Have you ever wondered what it would be like to go to college? Or go back to college after a long absence?
Welcome to the world of a "nontraditional" student.
A nontraditional student is anyone who does not enter postsecondary education in the same calendar year that he or she finished high school, attends part-time for at least part of the academic year, works full-time while enrolled, is financially independent, has dependents other than a spouse, is a single parent, or does not have a high school diploma.
Let's just say I fit the definition on a number of these counts. Despite a nearly 20-year career in the public relations field while raising a family, I never let go of a dream to find a way to incorporate my love of cooking and all things food-related with a career in the culinary arts.
Had I been able to collect money from everyone who acknowledged my academic pursuit with "Oh, cooking classes -- that sounds like fun!" or "So, you're learning how to cook?," it would have constituted financial aid. While there have been many lab classes, culinary school curriculum includes a healthy dose of learning where cuisine began and the cross-influence that cuisines from different parts of the world have on modern cuisine.
And don't forget the math. If you're going to be converting recipe yields, or someday costing out menus, you have to know how to do the math!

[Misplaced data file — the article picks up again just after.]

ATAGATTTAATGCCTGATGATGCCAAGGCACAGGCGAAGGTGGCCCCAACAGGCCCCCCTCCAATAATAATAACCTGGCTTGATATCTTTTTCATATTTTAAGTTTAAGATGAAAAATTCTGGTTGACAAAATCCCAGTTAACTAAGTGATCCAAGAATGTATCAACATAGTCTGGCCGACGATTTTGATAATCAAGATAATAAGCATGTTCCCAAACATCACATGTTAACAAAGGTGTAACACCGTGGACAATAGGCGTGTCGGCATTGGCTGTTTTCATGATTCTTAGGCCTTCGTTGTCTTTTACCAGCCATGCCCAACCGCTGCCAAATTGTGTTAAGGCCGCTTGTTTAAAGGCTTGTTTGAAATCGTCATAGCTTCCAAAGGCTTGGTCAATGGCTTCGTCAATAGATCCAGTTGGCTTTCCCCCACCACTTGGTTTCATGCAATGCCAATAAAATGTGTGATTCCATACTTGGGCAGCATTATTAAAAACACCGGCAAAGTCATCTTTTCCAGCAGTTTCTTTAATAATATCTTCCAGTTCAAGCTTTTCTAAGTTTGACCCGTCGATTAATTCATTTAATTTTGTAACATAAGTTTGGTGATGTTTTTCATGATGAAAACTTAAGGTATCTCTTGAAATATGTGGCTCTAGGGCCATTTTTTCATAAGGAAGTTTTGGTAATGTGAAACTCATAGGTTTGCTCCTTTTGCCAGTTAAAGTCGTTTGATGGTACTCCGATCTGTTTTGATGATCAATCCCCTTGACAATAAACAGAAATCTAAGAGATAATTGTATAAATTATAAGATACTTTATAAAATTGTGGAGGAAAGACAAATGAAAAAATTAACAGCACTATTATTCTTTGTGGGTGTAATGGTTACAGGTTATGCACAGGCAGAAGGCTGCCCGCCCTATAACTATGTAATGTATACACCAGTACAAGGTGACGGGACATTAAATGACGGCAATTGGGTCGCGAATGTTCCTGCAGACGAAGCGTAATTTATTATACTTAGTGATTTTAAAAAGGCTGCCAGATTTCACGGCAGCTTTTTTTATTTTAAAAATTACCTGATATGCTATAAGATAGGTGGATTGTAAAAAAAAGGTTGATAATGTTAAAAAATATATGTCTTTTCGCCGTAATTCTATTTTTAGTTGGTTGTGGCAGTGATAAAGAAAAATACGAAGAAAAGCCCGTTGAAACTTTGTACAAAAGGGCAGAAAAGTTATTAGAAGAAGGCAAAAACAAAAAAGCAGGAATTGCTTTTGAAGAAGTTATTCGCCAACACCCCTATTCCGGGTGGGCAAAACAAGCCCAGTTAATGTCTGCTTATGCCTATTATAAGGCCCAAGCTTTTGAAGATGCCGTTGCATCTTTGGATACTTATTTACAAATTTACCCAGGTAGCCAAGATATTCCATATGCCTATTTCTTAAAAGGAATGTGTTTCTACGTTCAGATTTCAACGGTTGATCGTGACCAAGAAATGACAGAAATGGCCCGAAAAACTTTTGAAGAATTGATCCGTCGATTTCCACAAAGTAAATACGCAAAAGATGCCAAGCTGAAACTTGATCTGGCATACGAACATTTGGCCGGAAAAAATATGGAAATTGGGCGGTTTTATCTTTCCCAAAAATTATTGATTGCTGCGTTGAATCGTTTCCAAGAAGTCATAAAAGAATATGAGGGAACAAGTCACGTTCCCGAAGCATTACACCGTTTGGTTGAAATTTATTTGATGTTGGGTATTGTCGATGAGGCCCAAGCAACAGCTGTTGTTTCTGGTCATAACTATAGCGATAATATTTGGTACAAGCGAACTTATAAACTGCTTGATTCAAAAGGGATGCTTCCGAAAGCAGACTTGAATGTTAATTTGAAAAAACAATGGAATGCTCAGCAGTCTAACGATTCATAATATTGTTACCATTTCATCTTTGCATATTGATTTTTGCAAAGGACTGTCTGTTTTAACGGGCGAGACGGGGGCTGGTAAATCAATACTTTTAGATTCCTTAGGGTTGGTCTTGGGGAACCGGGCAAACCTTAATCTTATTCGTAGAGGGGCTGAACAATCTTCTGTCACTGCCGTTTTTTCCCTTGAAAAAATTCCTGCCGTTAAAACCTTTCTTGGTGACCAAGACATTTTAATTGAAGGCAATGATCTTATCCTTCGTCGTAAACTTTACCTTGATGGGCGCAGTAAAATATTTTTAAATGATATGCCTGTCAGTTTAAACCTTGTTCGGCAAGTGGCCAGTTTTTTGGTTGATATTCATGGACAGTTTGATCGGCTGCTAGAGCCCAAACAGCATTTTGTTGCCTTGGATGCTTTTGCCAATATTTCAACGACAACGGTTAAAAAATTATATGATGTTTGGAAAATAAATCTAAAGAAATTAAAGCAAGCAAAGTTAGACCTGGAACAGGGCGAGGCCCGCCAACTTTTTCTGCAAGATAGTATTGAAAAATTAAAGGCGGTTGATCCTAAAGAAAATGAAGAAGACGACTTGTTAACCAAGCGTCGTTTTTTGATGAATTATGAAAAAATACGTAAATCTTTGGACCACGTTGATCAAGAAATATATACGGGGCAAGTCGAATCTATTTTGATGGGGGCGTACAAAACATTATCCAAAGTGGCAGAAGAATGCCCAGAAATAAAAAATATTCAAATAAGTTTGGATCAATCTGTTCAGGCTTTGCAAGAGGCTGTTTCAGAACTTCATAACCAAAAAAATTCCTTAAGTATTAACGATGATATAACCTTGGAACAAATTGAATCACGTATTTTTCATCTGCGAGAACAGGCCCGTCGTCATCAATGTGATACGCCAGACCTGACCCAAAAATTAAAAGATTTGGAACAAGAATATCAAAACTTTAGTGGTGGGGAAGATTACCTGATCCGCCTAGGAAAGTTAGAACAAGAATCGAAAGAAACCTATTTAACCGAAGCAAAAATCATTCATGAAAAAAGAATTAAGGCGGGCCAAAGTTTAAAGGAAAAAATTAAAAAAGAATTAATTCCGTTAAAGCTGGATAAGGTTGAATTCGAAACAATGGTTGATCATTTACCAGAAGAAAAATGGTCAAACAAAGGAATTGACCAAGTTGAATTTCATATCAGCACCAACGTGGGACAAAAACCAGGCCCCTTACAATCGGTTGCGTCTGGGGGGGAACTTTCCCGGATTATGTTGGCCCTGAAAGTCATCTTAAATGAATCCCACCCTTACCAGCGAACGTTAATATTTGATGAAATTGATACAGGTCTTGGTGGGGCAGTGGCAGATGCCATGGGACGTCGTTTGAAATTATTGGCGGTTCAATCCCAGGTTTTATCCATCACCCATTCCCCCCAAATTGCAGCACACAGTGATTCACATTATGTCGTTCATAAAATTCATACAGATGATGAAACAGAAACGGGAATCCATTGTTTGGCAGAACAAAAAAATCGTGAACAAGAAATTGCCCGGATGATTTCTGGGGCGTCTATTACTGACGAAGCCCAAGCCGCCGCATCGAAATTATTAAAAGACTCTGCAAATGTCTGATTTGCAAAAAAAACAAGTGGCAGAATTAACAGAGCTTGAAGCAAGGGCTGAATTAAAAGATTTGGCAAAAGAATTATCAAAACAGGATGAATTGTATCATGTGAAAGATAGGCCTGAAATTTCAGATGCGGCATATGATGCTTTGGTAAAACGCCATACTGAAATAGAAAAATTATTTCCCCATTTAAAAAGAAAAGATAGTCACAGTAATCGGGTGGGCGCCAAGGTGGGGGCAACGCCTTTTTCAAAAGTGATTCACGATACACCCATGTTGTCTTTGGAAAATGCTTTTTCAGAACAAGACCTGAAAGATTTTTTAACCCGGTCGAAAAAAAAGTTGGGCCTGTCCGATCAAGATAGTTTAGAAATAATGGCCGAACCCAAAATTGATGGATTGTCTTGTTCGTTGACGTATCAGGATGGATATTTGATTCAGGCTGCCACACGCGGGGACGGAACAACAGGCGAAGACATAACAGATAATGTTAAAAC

Nontraditional students all seem to have a lot of "life" going on. Many are raising (or have raised) families; there are many single parents, and many who are working while going to school. Some are just "working the job" to pay the bills, and are aiming toward a career in which advanced education means higher earnings as well as the personal satisfaction of knowing that they're equipped with the skills and knowledge it takes to get ahead in their chosen career.
Some of my classmates have included a former EMT, firefighters, ironworker, machinist, displaced auto workers, dog groomer, and a beautician. Our common goal? To put to use the skills, talent, and experience we've gained through our lives in a career that is a good match for what we have to offer. For many of us, the dream of what we want to be when we grow up took a back seat when "life happened," and the second chance to achieve a higher education and new career is truly a gift.
So go ahead and take the plunge. Sign up for one or two classes. Get a feel for what it's like. Chances are, you'll find yourself in the good company of individuals with whom you share a common goal. One of the most valuable lessons I've learned in my most recent academic career is that the learning never really ends.
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